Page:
Elena, her niece, wants to rule and reunite the continent. She's wanted to for a long time, Rosa can see in her eyes, hidden behind the proper mourning of her father and uncle. Elena talks about what could have been when she wants to be shaping what will be.
When Rosa thinks of what Elena will rebuild out of Helic's republic and the ashes of Zenebas' empire, she can't help but wish her brother-in-law had had the decency to die a decade earlier.
Chirrups to her left rouse Rosa from her drowsy musing, and she looks to her Battlerover, which tosses its head in gentle reminder. The sun grows lower in the sky, warning their light is limited. Rosa stands and scratches the Zoid's chin, beckoning it near enough for her to climb aboard. They're close, and better to make it before nightfall and save them another evening curled by a fire with only each other as company. The Battlerover deserves shelter and rest after so long, and she could do with a proper meal and a bath.
They wind through more rocks, then hillsides—and suddenly, the feel of the road changes, smoothens. The Battlerover's stride lengthens with it, and it takes the next hill in a skip, knowing that pavement means civilization. Rosa unties her bandanna and lets her Zoid prance past the first of the houses and farms, which spread organically out of the central parts of town farther ahead. Some windows are already lit, and other places people are still heading in under sunset's red-orange lighting.
Almost everyone along the way greets her somehow: a quick wave, a "hello, traveler", and a few "hello, Rosa"s, most hesitant. She answers every one of them, not minding the kids fussing over her Zoid or the brief catchings-up with the people old enough to have known her mother—or even her father, before he left for the military like she and her sister left for the city. They deserve the explanation, and she finds it freeing to talk with people as people again, rather than with titles before her name and formalities in their words.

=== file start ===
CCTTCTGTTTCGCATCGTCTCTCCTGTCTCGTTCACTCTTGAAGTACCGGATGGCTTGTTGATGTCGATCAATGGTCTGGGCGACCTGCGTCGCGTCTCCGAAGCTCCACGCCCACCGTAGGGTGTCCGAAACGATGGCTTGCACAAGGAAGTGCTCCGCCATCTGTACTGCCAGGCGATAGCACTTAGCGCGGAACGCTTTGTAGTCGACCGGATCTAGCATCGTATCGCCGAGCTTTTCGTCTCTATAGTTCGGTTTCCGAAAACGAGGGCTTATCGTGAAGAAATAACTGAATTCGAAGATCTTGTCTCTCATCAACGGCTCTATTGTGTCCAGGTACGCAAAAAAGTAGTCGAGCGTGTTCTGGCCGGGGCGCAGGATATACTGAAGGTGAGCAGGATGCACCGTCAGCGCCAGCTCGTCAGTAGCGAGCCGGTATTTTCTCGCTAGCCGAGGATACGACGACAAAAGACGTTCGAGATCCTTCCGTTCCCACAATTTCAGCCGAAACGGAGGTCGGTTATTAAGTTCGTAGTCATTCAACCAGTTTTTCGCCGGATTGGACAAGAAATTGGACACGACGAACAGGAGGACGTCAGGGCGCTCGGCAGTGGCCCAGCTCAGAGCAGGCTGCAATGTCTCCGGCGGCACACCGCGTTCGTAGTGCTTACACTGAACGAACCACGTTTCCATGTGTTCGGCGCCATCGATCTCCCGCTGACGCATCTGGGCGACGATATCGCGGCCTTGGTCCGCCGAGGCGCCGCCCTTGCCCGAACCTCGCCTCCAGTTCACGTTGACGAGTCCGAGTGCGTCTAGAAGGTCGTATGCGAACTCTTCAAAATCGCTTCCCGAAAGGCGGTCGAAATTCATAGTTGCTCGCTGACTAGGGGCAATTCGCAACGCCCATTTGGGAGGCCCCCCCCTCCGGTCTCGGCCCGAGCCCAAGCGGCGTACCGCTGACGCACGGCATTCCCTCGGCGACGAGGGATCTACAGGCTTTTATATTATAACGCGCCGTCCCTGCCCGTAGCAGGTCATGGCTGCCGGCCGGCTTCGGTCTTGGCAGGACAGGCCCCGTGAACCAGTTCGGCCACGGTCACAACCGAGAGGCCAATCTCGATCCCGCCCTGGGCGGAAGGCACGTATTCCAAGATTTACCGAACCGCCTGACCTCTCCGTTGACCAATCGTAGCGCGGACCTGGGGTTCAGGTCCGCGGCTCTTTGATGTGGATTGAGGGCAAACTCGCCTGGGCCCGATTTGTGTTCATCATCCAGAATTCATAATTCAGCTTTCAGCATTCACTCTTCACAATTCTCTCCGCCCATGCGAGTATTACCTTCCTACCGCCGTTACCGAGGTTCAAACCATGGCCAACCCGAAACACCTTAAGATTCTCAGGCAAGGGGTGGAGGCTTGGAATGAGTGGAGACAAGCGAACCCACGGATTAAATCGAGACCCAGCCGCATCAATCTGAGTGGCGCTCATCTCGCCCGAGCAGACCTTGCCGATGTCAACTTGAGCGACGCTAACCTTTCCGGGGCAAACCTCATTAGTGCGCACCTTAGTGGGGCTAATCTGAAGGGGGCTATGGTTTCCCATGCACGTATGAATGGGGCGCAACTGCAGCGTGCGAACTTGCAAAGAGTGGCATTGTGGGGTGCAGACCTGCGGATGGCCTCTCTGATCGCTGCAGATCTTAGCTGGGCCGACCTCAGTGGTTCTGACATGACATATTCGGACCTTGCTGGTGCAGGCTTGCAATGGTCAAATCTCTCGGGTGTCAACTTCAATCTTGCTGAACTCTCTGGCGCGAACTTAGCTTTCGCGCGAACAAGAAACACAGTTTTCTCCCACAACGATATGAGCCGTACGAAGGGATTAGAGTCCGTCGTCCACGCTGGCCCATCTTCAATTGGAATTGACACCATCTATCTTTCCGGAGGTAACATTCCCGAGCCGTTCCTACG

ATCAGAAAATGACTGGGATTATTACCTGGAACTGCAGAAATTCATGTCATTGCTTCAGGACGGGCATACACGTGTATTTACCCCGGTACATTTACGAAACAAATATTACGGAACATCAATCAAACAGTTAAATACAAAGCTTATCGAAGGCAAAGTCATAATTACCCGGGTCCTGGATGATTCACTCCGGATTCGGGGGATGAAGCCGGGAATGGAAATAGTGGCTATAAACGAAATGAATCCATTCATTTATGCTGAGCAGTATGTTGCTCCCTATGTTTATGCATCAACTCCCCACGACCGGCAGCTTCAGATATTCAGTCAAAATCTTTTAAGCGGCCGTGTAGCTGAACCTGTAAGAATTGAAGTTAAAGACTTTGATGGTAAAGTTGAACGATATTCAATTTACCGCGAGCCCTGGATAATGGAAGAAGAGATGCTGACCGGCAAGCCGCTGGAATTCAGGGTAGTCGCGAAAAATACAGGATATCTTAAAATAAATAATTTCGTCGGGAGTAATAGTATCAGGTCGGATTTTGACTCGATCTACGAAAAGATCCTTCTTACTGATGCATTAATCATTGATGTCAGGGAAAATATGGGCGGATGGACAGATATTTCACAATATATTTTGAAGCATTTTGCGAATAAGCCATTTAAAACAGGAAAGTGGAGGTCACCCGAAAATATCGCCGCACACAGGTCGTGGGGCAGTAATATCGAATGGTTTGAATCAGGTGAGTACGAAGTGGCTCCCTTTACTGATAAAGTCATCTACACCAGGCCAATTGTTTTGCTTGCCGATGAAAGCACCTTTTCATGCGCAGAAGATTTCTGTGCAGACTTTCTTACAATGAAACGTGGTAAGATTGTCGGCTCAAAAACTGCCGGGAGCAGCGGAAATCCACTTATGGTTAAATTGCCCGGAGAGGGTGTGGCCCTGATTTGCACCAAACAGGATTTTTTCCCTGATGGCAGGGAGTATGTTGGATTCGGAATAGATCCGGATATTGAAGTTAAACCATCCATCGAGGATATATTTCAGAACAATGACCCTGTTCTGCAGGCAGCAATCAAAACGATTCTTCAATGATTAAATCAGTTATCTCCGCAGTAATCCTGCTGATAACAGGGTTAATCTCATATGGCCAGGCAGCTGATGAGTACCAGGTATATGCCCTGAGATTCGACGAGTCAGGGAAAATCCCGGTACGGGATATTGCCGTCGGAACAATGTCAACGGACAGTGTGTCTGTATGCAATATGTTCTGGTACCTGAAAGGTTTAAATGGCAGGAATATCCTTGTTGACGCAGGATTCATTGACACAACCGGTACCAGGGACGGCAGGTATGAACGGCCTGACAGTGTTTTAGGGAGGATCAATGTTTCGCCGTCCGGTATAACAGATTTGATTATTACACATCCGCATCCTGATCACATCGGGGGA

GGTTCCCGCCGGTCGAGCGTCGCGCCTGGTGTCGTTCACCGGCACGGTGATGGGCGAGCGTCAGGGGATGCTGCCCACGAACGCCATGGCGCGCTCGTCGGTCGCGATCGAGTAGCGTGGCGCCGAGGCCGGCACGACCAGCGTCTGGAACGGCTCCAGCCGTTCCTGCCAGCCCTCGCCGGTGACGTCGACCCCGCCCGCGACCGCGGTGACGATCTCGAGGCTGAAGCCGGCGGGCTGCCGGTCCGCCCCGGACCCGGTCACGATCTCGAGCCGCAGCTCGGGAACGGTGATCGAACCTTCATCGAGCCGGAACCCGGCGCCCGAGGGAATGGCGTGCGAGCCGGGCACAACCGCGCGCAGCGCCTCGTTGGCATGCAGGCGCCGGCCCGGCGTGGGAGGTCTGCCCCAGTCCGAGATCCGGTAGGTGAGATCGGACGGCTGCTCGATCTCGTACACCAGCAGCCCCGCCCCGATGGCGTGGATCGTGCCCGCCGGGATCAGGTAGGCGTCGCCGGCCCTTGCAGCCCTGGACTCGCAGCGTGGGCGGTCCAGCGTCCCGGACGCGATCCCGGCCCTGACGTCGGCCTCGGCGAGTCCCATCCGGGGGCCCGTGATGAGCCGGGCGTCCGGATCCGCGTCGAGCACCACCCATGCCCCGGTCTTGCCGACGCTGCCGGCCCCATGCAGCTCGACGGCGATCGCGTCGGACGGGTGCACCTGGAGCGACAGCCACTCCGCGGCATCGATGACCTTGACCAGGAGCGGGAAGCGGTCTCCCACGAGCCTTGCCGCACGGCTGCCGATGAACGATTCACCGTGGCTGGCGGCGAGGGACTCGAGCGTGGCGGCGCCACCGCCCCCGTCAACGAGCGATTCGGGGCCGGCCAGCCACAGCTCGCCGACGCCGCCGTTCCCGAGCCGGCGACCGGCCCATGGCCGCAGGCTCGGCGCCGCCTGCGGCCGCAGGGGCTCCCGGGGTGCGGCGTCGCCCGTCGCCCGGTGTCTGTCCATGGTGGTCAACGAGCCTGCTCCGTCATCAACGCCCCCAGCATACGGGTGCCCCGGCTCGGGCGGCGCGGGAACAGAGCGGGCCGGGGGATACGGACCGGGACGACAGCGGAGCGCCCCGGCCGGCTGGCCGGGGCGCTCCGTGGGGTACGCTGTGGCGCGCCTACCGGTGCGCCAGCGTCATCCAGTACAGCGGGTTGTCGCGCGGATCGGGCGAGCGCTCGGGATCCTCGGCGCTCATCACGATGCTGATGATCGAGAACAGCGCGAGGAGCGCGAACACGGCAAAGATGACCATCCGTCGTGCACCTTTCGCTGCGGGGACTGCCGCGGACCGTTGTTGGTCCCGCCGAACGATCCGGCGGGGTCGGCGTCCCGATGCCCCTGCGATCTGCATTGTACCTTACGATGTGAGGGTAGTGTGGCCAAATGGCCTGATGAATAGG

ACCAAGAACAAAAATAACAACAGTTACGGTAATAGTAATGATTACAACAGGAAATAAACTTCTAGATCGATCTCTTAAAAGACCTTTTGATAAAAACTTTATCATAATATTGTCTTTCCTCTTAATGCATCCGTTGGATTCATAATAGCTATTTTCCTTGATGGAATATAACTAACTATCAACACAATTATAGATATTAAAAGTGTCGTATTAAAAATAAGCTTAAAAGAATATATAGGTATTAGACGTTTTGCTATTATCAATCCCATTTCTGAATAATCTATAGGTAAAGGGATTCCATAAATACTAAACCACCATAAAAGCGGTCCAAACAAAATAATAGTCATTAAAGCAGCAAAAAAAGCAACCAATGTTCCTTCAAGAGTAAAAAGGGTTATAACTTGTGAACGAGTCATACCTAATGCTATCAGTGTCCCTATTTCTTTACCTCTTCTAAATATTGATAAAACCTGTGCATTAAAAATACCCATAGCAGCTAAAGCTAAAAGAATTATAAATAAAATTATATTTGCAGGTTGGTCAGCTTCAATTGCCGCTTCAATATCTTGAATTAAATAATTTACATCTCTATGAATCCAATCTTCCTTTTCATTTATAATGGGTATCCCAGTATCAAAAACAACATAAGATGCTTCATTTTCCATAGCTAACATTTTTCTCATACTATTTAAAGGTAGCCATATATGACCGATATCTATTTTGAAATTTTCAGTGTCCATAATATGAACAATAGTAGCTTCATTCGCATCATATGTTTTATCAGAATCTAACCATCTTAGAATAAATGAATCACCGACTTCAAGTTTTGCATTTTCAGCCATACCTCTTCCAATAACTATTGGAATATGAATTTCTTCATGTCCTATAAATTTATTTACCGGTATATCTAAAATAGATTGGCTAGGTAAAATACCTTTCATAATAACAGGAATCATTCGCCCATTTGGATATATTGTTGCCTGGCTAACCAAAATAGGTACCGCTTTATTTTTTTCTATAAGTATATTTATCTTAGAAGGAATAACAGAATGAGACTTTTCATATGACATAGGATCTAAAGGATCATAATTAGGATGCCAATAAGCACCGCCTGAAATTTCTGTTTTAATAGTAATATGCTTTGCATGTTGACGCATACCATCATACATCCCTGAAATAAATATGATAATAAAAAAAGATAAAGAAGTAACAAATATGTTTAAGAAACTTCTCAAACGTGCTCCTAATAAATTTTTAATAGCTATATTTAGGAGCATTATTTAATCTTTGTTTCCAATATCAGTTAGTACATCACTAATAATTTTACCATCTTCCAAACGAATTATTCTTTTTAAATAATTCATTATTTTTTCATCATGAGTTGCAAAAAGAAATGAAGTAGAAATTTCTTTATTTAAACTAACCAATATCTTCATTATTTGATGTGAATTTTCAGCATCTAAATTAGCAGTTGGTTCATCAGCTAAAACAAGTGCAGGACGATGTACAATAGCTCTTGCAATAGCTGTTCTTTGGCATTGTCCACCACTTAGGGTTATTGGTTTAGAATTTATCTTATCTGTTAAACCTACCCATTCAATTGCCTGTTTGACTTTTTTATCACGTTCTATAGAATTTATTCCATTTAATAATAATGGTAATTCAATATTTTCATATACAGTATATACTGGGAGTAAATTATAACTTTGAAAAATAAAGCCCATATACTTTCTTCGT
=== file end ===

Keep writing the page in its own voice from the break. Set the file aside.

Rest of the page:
The streets grow more purposeful the longer they walk, and Rosa finds herself meeting other Zoids; there's a wild Cannonfort with a bell around its neck pulling a cart, several insect types being led home by proud children who introduce them by name before they tell her their own, and finally a Siegdober, all ice-blue metal fluff and wagging tail. It licks her hands as she leans out of the Rover's seat, and Rosa scratches it behind pointed ears.
Here, a Nyxian Zoid furred in natural armor is just somebody's dog. She was the president's wife, now she's just Rosa.
She is not abandoning what she's learned, however. There are a thousand towns like hers, still rebuilding, and while she's content to leave the bigger picture to Elena, she knows direct help will be slow in coming. The people of her old hometown are out here on their own, having to band together with old trade partners and rivals—in ways fraught with more unpleasant politics now that survival's more a question. She's kept in touch, heard about the debates springing up now that the worst crisis is past.
Rosa, needless to say, has some experience with councils. And if she is not the one to take Helic's place, perhaps she can reclaim her mother's.
She spots a figure waving, a street away—and spurs the Battle Rover forward to greet her sister.